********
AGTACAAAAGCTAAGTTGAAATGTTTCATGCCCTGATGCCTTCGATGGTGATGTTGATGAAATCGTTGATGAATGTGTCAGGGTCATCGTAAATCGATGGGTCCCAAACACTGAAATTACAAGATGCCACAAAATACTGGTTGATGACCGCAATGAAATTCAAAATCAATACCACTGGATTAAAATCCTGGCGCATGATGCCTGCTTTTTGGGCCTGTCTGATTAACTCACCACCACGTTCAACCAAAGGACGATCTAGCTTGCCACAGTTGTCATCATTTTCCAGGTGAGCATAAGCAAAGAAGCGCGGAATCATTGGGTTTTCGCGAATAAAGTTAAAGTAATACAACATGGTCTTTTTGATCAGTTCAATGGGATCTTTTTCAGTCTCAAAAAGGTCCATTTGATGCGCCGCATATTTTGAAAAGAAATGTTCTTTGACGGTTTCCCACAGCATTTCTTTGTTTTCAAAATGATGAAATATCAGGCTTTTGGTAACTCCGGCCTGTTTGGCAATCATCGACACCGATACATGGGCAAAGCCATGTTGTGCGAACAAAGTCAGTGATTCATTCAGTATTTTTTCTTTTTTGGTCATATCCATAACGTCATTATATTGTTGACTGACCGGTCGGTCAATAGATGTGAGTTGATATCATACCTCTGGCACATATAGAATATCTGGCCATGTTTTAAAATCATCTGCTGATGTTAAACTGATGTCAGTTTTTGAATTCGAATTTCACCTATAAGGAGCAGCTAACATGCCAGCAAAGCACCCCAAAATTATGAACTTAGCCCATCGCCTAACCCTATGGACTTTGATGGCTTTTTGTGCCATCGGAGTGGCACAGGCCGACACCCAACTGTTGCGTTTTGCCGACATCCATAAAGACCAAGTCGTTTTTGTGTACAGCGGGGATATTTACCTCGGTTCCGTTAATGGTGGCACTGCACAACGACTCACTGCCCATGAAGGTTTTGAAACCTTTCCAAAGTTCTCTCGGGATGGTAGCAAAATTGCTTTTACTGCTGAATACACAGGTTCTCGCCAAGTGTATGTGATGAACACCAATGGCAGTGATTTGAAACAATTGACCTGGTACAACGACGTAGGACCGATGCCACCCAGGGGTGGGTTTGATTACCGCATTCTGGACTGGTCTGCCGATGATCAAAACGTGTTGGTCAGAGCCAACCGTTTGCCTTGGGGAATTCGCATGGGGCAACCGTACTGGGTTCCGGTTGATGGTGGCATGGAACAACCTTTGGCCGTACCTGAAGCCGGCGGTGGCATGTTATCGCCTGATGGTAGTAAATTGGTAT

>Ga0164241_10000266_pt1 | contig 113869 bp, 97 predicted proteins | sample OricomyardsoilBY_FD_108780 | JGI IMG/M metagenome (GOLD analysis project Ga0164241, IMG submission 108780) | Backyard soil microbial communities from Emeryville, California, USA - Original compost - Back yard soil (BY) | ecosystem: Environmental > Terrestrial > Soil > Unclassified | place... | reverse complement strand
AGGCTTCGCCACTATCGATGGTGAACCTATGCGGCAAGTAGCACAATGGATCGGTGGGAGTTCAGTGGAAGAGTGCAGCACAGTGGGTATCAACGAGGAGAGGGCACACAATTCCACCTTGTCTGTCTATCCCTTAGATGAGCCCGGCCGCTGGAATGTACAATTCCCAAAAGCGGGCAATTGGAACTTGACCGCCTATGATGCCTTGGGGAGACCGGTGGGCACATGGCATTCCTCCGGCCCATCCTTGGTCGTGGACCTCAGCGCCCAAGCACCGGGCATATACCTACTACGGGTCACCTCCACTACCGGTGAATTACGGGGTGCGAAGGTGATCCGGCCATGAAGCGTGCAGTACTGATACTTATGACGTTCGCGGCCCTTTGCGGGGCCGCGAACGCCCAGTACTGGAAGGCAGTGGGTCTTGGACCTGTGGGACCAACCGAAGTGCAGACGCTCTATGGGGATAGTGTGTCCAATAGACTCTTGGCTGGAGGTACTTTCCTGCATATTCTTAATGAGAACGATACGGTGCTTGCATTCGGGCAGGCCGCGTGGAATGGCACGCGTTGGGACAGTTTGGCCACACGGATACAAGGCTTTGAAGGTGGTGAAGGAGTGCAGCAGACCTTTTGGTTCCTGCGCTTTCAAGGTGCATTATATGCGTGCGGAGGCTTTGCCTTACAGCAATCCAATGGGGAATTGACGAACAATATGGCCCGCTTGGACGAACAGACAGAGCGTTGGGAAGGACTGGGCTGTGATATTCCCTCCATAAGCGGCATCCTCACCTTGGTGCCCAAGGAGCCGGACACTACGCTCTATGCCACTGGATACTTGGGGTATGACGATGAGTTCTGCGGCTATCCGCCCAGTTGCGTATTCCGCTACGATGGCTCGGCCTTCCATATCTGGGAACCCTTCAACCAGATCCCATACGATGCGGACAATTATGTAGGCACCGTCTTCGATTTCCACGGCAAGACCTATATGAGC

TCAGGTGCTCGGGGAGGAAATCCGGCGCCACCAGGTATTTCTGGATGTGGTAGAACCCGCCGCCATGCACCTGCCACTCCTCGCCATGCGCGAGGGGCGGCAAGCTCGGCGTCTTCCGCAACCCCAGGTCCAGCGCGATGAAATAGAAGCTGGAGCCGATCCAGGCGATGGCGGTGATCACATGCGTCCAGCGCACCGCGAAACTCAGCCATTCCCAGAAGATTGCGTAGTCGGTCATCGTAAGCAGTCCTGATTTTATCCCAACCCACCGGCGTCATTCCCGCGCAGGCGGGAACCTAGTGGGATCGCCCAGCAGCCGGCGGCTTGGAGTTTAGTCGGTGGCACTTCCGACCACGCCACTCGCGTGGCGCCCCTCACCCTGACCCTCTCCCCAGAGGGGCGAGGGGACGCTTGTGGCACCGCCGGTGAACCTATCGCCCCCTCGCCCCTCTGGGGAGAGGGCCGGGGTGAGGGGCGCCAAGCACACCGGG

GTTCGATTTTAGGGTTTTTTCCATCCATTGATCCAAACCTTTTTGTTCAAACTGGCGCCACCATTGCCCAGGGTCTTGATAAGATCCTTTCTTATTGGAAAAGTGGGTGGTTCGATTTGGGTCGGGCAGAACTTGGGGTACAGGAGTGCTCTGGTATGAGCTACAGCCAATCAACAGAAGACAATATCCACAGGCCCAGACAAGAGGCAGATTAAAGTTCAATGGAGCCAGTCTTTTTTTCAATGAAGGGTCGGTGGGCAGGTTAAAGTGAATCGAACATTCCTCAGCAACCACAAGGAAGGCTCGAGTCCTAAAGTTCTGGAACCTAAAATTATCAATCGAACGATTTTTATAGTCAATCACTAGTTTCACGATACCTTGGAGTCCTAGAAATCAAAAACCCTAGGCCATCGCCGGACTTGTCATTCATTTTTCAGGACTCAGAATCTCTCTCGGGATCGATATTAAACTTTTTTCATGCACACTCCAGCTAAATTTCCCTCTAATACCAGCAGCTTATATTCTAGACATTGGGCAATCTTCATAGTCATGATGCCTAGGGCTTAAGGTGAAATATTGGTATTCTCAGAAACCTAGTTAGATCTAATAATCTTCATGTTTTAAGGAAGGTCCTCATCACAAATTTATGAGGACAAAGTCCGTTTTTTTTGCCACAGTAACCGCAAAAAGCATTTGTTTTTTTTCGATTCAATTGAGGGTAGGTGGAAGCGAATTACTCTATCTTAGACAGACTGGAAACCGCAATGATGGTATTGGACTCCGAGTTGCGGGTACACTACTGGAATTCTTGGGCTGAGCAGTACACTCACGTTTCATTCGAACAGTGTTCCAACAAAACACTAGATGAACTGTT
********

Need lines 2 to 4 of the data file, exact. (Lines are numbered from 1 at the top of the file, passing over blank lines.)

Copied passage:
>Ga0164241_10000266_pt1 | contig 113869 bp, 97 predicted proteins | sample OricomyardsoilBY_FD_108780 | JGI IMG/M metagenome (GOLD analysis project Ga0164241, IMG submission 108780) | Backyard soil microbial communities from Emeryville, California, USA - Original compost - Back yard soil (BY) | ecosystem: Environmental > Terrestrial > Soil > Unclassified | place... | reverse complement strand
AGGCTTCGCCACTATCGATGGTGAACCTATGCGGCAAGTAGCACAATGGATCGGTGGGAGTTCAGTGGAAGAGTGCAGCACAGTGGGTATCAACGAGGAGAGGGCACACAATTCCACCTTGTCTGTCTATCCCTTAGATGAGCCCGGCCGCTGGAATGTACAATTCCCAAAAGCGGGCAATTGGAACTTGACCGCCTATGATGCCTTGGGGAGACCGGTGGGCACATGGCATTCCTCCGGCCCATCCTTGGTCGTGGACCTCAGCGCCCAAGCACCGGGCATATACCTACTACGGGTCACCTCCACTACCGGTGAATTACGGGGTGCGAAGGTGATCCGGCCATGAAGCGTGCAGTACTGATACTTATGACGTTCGCGGCCCTTTGCGGGGCCGCGAACGCCCAGTACTGGAAGGCAGTGGGTCTTGGACCTGTGGGACCAACCGAAGTGCAGACGCTCTATGGGGATAGTGTGTCCAATAGACTCTTGGCTGGAGGTACTTTCCTGCATATTCTTAATGAGAACGATACGGTGCTTGCATTCGGGCAGGCCGCGTGGAATGGCACGCGTTGGGACAGTTTGGCCACACGGATACAAGGCTTTGAAGGTGGTGAAGGAGTGCAGCAGACCTTTTGGTTCCTGCGCTTTCAAGGTGCATTATATGCGTGCGGAGGCTTTGCCTTACAGCAATCCAATGGGGAATTGACGAACAATATGGCCCGCTTGGACGAACAGACAGAGCGTTGGGAAGGACTGGGCTGTGATATTCCCTCCATAAGCGGCATCCTCACCTTGGTGCCCAAGGAGCCGGACACTACGCTCTATGCCACTGGATACTTGGGGTATGACGATGAGTTCTGCGGCTATCCGCCCAGTTGCGTATTCCGCTACGATGGCTCGGCCTTCCATATCTGGGAACCCTTCAACCAGATCCCATACGATGCGGACAATTATGTAGGCACCGTCTTCGATTTCCACGGCAAGACCTATATGAGC

TCAGGTGCTCGGGGAGGAAATCCGGCGCCACCAGGTATTTCTGGATGTGGTAGAACCCGCCGCCATGCACCTGCCACTCCTCGCCATGCGCGAGGGGCGGCAAGCTCGGCGTCTTCCGCAACCCCAGGTCCAGCGCGATGAAATAGAAGCTGGAGCCGATCCAGGCGATGGCGGTGATCACATGCGTCCAGCGCACCGCGAAACTCAGCCATTCCCAGAAGATTGCGTAGTCGGTCATCGTAAGCAGTCCTGATTTTATCCCAACCCACCGGCGTCATTCCCGCGCAGGCGGGAACCTAGTGGGATCGCCCAGCAGCCGGCGGCTTGGAGTTTAGTCGGTGGCACTTCCGACCACGCCACTCGCGTGGCGCCCCTCACCCTGACCCTCTCCCCAGAGGGGCGAGGGGACGCTTGTGGCACCGCCGGTGAACCTATCGCCCCCTCGCCCCTCTGGGGAGAGGGCCGGGGTGAGGGGCGCCAAGCACACCGGG